Discovered: Giving is good for the soul; New York's so-called "Broken Windows Theory" is wrong; gold-loving bacteria; the different ways we experience fear.
Giving is good for you. It's nice getting things, sure, but one's health increases from the act of giving, not receiving, according to a paper published in the American Journal of Public Health that may soon find its way into lessons from parents everywhere. "We found that when dealing with stressful situations, those who had helped others during the previous year were less likely to die than those who had not helped others," a researcher from the State of University of New York at Buffalo writes in the paper. Why? The answer is almost philosophic: "Helping others reduced mortality specifically by buffering the association between stress and mortality." [American Journal of Public Health]
Drop in New York City crime not tied to ComStat. New York City witnessed its violent crime rate dramatically fall in the 1990s — but why, exactly, did that happen? It's been attributed to everything from legalized abortion (Freakonomics), to the containment of lead (Mother Jones), and — until now — a program known a CompStat, a software program used by the NYPD to map and predict violent crime, combined with tougher policies on misdemeanors that would, in theory, suppress more violent crime. The last theory, popularly known as the "Broken Windows Theory" — is wrong. And so the sudden fall in crime remains mysterious. [Justice Quarterly]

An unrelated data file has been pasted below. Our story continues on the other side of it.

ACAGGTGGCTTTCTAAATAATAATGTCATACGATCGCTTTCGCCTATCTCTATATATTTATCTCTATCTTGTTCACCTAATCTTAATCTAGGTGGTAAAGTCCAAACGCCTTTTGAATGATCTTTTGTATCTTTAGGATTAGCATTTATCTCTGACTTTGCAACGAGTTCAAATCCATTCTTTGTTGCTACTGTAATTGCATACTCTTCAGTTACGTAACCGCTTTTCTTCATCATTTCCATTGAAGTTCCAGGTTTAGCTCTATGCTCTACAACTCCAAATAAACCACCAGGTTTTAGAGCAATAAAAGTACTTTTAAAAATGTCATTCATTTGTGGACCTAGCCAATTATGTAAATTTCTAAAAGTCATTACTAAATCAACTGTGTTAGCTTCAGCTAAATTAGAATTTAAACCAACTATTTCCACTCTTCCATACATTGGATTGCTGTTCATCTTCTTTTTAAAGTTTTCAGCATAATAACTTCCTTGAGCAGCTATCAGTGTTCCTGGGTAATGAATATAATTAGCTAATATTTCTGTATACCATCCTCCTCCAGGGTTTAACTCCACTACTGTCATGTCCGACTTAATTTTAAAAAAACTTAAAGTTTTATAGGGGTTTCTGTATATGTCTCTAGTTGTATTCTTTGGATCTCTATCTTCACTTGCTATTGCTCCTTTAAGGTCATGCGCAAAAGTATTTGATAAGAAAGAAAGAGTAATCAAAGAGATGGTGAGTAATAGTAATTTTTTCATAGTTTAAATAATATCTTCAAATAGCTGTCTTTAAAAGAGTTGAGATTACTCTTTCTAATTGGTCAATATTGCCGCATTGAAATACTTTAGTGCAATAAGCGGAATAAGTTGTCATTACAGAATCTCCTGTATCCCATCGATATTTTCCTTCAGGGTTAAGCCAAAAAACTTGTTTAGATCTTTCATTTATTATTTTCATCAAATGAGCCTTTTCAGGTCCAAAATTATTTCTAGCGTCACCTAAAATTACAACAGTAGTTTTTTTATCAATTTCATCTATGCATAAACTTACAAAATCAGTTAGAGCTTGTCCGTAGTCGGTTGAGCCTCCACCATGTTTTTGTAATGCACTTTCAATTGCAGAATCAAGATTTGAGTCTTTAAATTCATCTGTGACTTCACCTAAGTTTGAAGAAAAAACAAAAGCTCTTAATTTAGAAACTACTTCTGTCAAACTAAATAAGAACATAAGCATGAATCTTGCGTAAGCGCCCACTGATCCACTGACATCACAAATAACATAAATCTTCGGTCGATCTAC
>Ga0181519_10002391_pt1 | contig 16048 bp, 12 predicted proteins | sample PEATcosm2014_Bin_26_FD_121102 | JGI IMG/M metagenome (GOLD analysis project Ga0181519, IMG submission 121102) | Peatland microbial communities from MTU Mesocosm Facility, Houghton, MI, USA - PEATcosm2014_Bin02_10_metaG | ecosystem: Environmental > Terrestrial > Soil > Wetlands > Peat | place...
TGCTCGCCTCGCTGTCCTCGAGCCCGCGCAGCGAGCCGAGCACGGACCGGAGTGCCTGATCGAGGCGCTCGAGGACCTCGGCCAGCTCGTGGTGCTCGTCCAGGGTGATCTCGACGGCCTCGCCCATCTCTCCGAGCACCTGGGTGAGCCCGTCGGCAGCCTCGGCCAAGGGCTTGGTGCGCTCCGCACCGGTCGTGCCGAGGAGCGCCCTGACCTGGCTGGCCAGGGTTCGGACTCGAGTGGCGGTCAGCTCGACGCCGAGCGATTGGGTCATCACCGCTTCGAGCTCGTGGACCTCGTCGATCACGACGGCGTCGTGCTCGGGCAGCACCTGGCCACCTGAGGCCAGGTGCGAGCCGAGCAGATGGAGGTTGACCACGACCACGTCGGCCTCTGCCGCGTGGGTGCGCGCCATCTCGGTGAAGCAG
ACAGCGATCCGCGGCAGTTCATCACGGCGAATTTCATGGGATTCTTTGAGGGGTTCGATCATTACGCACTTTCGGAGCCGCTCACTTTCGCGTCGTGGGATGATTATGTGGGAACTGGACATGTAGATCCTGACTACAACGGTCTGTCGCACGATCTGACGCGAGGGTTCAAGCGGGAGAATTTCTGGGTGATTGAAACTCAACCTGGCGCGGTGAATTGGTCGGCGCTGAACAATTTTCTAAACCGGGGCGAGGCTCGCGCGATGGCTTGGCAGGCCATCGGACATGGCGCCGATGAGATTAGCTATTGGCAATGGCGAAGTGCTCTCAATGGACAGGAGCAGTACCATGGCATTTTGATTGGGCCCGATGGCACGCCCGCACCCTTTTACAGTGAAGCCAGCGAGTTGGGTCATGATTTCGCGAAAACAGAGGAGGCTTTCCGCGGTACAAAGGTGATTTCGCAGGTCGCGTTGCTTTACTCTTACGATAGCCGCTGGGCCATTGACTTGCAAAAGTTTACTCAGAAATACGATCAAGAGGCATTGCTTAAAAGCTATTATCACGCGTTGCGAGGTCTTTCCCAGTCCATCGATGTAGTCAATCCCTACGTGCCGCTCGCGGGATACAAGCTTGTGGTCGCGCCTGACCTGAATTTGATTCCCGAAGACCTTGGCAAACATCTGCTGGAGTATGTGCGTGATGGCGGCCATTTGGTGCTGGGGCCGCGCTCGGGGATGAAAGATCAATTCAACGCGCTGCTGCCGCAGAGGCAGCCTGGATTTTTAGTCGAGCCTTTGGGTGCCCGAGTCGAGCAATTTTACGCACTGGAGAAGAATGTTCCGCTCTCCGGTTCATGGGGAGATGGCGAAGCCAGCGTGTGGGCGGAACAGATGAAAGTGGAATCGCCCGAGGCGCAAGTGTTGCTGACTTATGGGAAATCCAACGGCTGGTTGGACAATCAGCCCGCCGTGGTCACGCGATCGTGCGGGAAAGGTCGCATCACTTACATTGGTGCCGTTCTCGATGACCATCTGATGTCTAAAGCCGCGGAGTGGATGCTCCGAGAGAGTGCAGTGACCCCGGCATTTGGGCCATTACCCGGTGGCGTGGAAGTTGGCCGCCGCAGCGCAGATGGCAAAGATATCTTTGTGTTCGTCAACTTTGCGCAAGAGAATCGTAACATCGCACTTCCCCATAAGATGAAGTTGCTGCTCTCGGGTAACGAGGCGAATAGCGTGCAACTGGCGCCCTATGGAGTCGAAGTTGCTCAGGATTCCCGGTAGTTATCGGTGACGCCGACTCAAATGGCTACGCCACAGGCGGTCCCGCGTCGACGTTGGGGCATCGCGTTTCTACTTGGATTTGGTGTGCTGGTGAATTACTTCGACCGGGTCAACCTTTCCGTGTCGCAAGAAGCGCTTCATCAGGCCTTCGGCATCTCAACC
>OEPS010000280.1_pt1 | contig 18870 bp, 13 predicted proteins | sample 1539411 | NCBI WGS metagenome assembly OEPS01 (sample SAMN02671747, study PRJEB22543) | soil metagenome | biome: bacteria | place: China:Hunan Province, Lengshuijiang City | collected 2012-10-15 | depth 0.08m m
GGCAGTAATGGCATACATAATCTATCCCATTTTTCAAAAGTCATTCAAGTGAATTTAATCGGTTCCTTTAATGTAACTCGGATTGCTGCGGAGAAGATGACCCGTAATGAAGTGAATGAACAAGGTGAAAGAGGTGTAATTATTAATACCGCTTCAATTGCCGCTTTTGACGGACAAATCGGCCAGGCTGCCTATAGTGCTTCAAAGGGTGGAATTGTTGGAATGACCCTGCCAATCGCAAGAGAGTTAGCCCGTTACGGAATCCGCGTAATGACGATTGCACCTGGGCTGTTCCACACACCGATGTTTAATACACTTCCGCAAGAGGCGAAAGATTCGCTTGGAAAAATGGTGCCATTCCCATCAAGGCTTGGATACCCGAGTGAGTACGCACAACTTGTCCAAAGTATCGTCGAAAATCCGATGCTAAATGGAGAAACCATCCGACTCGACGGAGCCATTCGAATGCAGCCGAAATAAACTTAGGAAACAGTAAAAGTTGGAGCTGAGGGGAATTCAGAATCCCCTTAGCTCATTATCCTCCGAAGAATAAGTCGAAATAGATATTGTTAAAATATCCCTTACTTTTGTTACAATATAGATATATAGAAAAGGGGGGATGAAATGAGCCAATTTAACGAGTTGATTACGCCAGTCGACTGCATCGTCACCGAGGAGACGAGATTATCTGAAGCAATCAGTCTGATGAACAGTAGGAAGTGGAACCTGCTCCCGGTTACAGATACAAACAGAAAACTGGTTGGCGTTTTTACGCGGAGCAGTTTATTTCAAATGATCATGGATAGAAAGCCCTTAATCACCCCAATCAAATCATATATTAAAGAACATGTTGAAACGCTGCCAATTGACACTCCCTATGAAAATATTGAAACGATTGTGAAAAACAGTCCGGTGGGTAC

Bacteria seeks and metabolizes gold particles. Gold, the shiny precious metal used by humans to signal wealth, isn't known for hosting life, but a new paper published today shows that a certain kind of bacterium is capable of "biomineralizing" deposits of gold. Immediate applications for such bacterium aren't so clear, but researchers think it could be dropped into giant piles of waste, let sit for a few years, and eventually produce a few golden nuggets here or there. [Scientific American]
There's more than one way to be afraid. One long-held assumption among neuroscientists is that we process and respond to fear or terror using nut-sized neural structures called amygdalae, which are nestled deep within our brains. The mechanism by which they trigger fear is still difficult to grasp, but it has something to do with the level of carbon dioxide present in blood. (Too much, and you get scared.) But researchers found a woman who lacks amygdalae and discovered that inducing artificially high levels of C02 triggered the same response. Every fear, it seems, is fearsome in its own way. [Nature]
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